ESG — it’s not one thing.
The media nowadays is awash with coverage of ESG. From companies doing a great job of managing ESG issues, to those failing miserably and even those attempting to coverup their misgivings through the proverbial greenwashing.
ESG is of course the acronym for Environmental, Social and Governance aspects of business. If your firm is deemed to be doing well on ESG aspects, then you might even find yourself included in an ESG Index, or ESG mutual fund holdings. But who determines whether your firm is doing well — well on what basis?
First, we need to understand what these E, S and G terms mean. By Environmental we mean all aspects of the company’s interaction with the natural world from issues like pollution of waterways, to deforestation, to greenhouse gas (GhG) emissions. A company’s environmental interaction can be positive (e.g., reducing GhGs) or negative (e.g., hazardous waste dumping).
Social aspects of business cover a range of topics from inequalities, to protection of human rights, to the effect of a company’s goods and services on society. Social aspects can also be positive (e.g., providing employment in underserved communities) or negative (e.g., producing goods that lead to societal issues like obesity).
Governance is the structure of a business that leads it to adopt policies and develop a culture that produces other outcomes. Good governance may include an internal system that hires, trains, manages and promotes a total corporate culture aligned with achieving good Environmental and Social outcomes in the operation of the business.
However, having good Governance does not mean that good Environmental and Social outcomes are an inevitability. Likewise, good Environmental outcomes can be produced without good Governance or even without consideration for Social aspects of the business.
The main issue with ESG in general is that E, S and G are three very different aspects attributed to businesses. Trying to group them together in an ESG metric is hopeless. In fact it’s worse than hopeless because it opens the door for manipulation. That issue comes to fruition in two ways.
First, a firm can hold itself high on one ESG area like Governance while at the same time causing Social problems (for instance), and claim to be an ESG stalwart. There is no requirement to perform well on all three measures in order to essentially claim credit for all three, if even superficially. There is no governing body of ESG to referee misuse.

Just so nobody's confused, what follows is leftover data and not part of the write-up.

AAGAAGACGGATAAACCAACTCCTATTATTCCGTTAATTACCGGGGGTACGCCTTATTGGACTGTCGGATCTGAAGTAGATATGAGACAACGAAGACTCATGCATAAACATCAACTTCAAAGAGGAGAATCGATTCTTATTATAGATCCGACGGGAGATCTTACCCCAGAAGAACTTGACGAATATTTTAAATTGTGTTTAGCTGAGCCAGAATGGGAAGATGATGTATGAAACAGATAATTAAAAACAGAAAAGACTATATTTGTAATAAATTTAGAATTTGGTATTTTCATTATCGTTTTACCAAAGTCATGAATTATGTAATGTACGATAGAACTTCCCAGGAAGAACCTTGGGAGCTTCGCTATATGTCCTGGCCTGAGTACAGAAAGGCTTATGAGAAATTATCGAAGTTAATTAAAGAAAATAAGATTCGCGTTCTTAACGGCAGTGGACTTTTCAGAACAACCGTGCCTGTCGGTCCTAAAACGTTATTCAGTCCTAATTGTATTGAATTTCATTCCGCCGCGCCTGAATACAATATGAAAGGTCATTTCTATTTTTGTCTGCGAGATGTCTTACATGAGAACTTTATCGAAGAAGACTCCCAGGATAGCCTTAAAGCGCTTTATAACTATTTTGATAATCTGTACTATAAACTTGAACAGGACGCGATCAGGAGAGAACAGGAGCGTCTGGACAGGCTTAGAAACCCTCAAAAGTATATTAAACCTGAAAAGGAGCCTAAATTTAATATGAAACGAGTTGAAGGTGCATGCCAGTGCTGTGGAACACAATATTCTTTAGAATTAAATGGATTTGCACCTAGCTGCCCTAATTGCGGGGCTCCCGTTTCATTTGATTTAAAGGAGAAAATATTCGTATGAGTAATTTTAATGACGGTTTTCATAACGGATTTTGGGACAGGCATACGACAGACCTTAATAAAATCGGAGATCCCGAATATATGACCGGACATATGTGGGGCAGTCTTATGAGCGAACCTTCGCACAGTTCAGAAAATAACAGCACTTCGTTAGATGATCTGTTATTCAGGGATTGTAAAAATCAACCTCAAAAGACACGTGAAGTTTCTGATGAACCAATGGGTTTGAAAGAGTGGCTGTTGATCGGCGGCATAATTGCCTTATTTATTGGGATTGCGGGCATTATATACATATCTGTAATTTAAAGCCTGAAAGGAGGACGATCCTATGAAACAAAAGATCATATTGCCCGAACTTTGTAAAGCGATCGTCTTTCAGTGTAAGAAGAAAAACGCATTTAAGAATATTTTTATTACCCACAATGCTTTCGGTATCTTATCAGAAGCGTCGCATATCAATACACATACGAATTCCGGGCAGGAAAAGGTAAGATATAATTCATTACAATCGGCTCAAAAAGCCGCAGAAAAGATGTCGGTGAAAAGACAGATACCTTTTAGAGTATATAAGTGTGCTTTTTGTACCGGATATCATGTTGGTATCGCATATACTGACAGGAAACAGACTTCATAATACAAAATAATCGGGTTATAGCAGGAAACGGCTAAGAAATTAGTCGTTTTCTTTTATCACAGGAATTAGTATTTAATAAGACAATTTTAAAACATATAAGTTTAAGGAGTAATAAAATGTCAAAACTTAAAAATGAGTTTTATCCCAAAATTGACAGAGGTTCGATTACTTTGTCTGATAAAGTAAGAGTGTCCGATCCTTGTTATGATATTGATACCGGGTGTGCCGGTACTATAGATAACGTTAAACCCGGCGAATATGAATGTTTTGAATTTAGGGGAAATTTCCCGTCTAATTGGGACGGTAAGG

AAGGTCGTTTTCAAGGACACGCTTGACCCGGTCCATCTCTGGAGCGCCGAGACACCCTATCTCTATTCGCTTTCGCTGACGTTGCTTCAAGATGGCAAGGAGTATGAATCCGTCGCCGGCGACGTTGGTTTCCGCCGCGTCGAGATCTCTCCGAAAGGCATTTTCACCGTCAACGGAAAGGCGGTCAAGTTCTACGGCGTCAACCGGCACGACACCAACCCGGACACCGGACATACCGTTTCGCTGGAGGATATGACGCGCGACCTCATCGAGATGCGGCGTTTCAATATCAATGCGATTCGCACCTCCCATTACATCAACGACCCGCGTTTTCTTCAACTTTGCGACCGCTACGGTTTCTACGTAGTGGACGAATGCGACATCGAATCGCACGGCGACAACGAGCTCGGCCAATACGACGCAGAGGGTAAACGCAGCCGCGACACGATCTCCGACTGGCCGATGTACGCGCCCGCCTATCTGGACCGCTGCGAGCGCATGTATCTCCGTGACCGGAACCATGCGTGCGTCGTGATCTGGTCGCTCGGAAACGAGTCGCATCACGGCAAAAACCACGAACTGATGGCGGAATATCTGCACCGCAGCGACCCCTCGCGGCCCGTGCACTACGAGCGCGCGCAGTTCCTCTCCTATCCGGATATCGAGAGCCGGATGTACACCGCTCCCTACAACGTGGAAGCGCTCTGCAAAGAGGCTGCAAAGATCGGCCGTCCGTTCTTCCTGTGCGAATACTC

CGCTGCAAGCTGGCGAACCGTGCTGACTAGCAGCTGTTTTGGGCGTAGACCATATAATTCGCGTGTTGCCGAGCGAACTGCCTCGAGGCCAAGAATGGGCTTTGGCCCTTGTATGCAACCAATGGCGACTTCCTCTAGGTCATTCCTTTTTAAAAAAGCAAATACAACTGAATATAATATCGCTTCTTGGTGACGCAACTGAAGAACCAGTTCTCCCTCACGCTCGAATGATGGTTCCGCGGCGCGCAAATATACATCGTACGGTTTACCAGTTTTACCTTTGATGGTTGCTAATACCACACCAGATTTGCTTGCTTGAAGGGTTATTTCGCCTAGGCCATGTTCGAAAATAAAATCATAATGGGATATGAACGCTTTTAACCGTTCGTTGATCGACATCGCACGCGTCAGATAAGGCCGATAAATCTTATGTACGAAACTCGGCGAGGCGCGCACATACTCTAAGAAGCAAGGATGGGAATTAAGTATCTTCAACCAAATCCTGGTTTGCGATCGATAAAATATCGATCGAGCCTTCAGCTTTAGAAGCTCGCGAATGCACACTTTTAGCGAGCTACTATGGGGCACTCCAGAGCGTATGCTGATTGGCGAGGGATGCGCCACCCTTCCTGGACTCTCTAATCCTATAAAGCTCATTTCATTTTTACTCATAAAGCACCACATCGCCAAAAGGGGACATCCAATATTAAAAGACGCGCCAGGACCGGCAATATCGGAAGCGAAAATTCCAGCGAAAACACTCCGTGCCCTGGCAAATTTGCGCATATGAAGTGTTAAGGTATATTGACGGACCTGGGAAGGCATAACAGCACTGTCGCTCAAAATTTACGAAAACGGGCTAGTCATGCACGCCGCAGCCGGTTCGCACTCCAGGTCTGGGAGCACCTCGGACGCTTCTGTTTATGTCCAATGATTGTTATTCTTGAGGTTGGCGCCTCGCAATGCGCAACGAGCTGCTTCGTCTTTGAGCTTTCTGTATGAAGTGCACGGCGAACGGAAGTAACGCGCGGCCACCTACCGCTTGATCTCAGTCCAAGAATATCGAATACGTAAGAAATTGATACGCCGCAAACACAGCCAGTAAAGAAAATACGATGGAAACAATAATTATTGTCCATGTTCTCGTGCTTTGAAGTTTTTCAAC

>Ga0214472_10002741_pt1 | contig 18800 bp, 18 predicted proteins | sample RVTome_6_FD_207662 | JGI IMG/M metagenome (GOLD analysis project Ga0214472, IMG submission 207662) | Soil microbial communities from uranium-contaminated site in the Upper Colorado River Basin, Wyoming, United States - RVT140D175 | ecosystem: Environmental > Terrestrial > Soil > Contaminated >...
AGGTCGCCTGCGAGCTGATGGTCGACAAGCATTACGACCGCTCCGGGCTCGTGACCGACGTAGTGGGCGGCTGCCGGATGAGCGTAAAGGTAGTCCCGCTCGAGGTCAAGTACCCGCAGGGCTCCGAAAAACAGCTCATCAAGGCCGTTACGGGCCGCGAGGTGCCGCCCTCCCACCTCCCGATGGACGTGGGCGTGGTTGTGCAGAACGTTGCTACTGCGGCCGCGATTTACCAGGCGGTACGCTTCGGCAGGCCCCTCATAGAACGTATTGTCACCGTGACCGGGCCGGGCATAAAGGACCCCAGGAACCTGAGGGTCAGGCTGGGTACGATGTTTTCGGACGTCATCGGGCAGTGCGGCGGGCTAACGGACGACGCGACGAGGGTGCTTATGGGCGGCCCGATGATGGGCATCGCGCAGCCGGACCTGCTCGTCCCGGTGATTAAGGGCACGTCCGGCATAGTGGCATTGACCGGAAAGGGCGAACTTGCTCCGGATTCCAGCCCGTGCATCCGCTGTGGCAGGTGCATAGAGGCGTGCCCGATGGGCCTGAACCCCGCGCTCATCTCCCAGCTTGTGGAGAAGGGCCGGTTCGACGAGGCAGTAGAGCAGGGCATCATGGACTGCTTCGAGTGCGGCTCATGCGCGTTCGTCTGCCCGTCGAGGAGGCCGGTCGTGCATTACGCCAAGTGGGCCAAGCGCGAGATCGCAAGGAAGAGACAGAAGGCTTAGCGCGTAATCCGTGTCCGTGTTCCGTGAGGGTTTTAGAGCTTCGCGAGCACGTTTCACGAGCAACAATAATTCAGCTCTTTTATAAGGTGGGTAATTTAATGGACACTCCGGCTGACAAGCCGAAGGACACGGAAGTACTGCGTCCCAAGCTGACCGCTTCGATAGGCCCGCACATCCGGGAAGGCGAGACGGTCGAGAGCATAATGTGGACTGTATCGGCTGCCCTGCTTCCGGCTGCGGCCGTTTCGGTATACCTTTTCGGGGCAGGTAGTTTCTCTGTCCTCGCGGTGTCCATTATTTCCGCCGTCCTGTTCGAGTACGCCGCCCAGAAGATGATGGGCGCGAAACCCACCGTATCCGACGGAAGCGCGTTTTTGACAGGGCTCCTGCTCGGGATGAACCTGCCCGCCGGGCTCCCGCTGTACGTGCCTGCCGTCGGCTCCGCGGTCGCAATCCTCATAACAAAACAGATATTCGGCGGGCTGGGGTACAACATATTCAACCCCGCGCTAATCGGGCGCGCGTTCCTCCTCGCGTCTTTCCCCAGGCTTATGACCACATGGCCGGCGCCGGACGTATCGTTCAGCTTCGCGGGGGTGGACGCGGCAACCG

Second is the realm of greenwashing, where firms claim high marks on Environmental factors in one part of their company, while other parts of their company pollute the Environment and atmosphere at will. This is sadly prevalent in areas like Green Bonds, where in cases the proceeds of a new bond issuance are used to invest in some “green” project, all the while the same business is funneling investment into destruction of the natural world. We have seen this with big oil company green bond issuance — a maddening proposition where the very firms materially responsible for Climate Change are given “green” credit for side-projects, rather than seen as the sum of their parts.
So, back to the question of who determines whether a firm is performing well as an ESG beacon. While we have intermediaries that create ESG funds and ESG indexes, we know from experience that many of those are loosely measuring ESG and even more loosely holding companies to a high standard. For example, a number of large banks offer ESG funds that are either wholly or materially invested in US government treasury securities — not exactly the pinnacle of ESG.
There are certainly some intermediaries with track records of assessing ESG well (honestly and rigorously) — but they exist among a field of greenwashing, short-cutting, and convenient misinterpretations and oversights that make the overall landscape difficult for the average consumer to navigate.
Beyond fund managers, an industry of ESG standard setters has cropped-up. Acronyms from GRI, to CDP, SASB, TCFD and others are attempts at frameworks to guide the measurement of ESG. However, none are focused on determining value — how much is enough E, S and G; and are there minimums of each required. None will overcome the issue of some company doing well in one area and poorly in another to derive the “right” ESG score.
Indeed this issue of determining how well a company is doing on matters of Environment, Social and Governance ultimately is a matter for the investor, partner, and employee — the stakeholders. It is a question of firm-by-firm analysis. Using some of those emerging standards we can effectively measure Environmental impact, Social impact and Governance of firms — but doing so independently of each other, not as one “ESG” measure.
Herein lies the future — looking under the surface at independent Environmental, Social and Governance scoring; honest E, S and G fund creation based on sound metrics; and indices that track firms based independently on these factors. The future is companies that create three separate strategies, and are accountable to each of them, rather than one ESG-strategy that creates an opaque view of three critical aspects of a well-functioning enterprise.